Data & Research

It's official - more people are now watching Fortnite on YouTube than Minecraft

It's official - more people are now watching Fortnite on YouTube than Minecraft

The results are in, and Fortnite is now the most popular game on YouTube, as well as Twitch.

Since it's release in 2009, Minecraft has been synonymous with YouTube Gaming, reigning over every title for almost 10 years.

Not only did it become of the biggest gaming franchises of all time, the game created success for a whole host of YouTube creators, none of which had any idea that the game was going to propel them to unknown heights.

The creators

The Yogscast is now one of the most popular gaming channels in the world, after enjoying a short stint as the biggest YouTube Gaming channel in the UK back in 2015. The group now boasts a rich roster of popular creators and regularly hosts stageshows at gaming events across the world.

Their journey began with Yogscast founders Lewis Brindley and Simon Lane, and one Minecraft series.

Not to mention YouTubers such as DanTDM, Stampy, and CaptainSparklez all have Minecraft to thank for playing a part in their rise to fame.

The Yogscast spoke about how its Minecraft coverage led to amassing seven billion views on YouTube at Pocket Gamer Connects London back in January. 

The numbers

Fortnite is now getting more views on YouTube than Minecraft. After years of being the undisputed most popular game on YouTube, Minecraft has had it's crown snatched by the battle royale epic.

Fortnite's battle royale mode dropped last September, and very quickly began to make waves in the video space.

According to data from Matchmade, Fortnite on YouTube racked up 2.4 billion views just in February. The title almost closed in on three billion views in March, while Minecraft has almost fallen down to 'mere' 1.5 billion, half of the views Fortnite is racking up.

It took Minecraft nearly two years to hit one billion views on YouTube. Fortnite managed to hit that milestone in five months.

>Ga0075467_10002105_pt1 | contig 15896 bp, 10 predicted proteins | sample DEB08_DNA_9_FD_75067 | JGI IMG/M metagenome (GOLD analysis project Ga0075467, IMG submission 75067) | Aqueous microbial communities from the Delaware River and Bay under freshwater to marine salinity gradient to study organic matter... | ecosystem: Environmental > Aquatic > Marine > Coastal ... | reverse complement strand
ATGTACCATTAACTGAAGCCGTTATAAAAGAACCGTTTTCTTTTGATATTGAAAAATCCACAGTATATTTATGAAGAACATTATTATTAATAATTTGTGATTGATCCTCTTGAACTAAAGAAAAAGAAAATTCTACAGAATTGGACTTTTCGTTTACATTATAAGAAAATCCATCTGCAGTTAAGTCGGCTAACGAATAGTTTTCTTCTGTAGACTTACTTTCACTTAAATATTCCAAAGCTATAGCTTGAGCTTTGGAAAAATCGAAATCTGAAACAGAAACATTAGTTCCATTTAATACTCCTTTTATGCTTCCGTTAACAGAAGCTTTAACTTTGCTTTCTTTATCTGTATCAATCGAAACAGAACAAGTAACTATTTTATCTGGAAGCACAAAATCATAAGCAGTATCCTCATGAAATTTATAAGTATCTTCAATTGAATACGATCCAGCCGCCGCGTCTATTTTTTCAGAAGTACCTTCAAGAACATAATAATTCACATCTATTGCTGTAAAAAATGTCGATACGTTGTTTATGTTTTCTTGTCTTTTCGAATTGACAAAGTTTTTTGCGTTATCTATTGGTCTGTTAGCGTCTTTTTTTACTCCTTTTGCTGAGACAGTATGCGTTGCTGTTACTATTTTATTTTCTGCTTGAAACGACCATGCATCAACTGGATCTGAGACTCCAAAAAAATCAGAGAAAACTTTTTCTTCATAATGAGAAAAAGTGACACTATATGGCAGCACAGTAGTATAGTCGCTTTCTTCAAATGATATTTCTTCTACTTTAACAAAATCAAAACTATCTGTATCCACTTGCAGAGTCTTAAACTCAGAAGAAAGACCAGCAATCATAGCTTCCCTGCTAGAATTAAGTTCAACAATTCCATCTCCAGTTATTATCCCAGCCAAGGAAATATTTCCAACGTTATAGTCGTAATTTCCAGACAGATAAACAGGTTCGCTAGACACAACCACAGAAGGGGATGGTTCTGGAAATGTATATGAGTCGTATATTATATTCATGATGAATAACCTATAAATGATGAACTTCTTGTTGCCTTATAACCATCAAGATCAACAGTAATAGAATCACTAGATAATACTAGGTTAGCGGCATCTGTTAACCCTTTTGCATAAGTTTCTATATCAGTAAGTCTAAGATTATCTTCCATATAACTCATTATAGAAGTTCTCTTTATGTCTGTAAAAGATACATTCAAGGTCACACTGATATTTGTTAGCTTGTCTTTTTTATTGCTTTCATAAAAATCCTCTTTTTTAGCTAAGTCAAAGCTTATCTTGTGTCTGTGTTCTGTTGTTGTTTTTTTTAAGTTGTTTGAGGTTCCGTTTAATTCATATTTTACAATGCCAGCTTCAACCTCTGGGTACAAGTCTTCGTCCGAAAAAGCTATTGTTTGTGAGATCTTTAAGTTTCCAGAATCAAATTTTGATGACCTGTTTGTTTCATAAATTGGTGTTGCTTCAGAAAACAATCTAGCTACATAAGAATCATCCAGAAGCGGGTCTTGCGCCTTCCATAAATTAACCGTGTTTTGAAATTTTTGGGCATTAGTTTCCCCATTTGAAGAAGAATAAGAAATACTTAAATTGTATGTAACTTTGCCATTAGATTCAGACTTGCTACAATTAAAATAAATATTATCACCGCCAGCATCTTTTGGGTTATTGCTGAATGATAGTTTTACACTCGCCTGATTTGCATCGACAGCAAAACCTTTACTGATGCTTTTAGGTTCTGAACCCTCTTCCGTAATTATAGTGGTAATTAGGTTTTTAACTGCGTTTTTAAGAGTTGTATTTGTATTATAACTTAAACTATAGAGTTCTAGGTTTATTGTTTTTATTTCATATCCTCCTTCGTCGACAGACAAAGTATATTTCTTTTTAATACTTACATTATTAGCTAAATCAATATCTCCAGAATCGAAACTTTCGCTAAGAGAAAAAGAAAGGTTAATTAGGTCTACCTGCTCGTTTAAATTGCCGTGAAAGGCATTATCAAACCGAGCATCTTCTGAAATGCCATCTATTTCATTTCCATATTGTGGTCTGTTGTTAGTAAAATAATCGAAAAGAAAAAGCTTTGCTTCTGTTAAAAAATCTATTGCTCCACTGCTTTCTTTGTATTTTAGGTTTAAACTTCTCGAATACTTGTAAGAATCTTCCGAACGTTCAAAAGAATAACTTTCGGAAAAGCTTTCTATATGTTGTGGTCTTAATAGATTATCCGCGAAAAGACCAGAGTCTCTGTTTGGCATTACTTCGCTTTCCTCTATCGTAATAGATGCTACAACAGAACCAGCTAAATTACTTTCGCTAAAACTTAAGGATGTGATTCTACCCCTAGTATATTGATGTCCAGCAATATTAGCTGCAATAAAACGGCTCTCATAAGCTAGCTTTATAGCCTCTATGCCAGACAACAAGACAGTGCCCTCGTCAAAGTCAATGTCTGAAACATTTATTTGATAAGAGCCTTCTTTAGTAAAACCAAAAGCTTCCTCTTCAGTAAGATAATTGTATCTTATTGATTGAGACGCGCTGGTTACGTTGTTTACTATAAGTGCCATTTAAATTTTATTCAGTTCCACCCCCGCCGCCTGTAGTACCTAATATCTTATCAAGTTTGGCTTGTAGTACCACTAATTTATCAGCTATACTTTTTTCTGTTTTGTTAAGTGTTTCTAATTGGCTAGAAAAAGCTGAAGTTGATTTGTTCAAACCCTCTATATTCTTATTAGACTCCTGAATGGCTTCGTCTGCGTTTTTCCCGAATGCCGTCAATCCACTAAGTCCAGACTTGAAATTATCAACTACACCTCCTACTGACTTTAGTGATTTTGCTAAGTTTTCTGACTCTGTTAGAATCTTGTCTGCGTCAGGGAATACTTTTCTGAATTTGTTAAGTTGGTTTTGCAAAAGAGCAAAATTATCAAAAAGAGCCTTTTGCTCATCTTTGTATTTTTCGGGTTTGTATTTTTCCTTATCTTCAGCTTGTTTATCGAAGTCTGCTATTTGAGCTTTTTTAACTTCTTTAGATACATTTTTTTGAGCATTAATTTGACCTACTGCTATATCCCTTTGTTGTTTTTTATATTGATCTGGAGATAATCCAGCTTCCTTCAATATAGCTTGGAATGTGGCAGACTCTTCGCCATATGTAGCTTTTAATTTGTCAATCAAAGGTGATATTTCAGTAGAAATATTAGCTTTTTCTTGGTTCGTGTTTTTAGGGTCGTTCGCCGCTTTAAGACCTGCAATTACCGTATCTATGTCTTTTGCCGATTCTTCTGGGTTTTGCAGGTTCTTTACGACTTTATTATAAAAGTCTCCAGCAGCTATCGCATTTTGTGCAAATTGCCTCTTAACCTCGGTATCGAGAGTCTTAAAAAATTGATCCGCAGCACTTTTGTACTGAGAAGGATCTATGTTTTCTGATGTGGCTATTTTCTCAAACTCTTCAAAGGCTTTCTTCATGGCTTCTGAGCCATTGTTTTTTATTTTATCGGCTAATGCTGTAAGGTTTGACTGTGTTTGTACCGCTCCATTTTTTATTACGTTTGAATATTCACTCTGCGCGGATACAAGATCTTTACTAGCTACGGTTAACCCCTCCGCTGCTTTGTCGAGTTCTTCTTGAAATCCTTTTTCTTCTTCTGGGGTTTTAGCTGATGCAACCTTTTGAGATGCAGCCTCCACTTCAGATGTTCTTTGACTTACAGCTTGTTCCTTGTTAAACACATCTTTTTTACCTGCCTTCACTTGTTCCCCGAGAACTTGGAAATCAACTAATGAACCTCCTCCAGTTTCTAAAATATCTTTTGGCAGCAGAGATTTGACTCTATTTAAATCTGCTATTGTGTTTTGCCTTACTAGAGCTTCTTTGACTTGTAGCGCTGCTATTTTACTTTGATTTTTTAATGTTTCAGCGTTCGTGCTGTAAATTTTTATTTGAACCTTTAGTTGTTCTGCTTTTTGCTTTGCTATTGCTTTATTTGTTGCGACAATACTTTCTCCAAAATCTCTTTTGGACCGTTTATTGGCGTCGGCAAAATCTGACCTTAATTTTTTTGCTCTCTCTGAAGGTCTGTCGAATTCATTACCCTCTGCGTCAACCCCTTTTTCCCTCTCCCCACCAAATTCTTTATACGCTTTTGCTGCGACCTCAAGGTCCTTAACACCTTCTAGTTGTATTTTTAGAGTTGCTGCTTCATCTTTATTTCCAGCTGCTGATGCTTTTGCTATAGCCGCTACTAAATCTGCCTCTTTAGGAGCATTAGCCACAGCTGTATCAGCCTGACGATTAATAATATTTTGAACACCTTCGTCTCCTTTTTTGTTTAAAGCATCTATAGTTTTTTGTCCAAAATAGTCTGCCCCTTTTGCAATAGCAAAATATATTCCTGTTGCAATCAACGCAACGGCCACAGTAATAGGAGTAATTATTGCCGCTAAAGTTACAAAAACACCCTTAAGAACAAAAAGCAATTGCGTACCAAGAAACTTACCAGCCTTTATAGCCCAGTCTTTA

Image: Matchmade

YouTube's head of gaming Ryan Wyatt also tweeted that Fortnite holds the record for most videos related to a title uploaded in a single month, which is some feat.

New blood

Fortnite fortune's have also helped propel creators to new heights, just as Minecraft did before it. YouTube is now much more saturated with creators which means it's harder for YouTubers to break through and be noticed than it was when Minecraft was making waves.

Back in 2009, YouTube only had a reported 18,980 active channels. By the end of 2017, there was 389,681 active channels. 

Active channels by year. Graph: Matchmade

Ninja is the prime example of Fortnite helping creators gain popularity - this retired professional Halo player is now one of the biggest creators on the planet. While he already had a sizeable following online, covering Fortnite consistently has led Ninja to become one of the fastest growing influencers of all time.

Streamers such as Dr Disrespect and LIRIK are also growing expotentially as a result of their commitment to battle royale titles.

We're also seeing YouTubers rising through the ranks out of nowhere just by making regular Fortnite content.

We spoke to a bunch of streamers a while back to find out why Fortnite was much more appealing. They cited the accessibility of the title was a big contributor, as well as the pull it naturally has compared to the likes of PUBG.

Fortnite's launch was also relatively smooth compared to how buggy Playerunknown's Battlegrounds was to begin with.

Carrying the torch

Another incredible part of the Fortnite phenomenon is that its creating a buzz for new battle royale titles without even meaning to.

Cliff Bleszinski's Boss Key Productions dropped its new battle royale title into Steam Early Access this week. While CliffyB is naturally generating traction for the title, the fact that it's a battle royale game is encouraging Fortnite streamers to give it a go.

Radical Heights was briefly the second most popular game on Twitch the day it went in to early access, and just two streamers were responsible for that.

All that remains to be seen is just how far Fortnite can go - it's unlikely that anything is set to seriously rival it anytime soon.

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Danielle Partis is editor of and former editor of She was named Journalist of the Year at the MCV Women in Games Awards 2019, as well as in the MCV 30 under 30 2020. Prior to Steel Media, she wrote about music and games at Team Rock.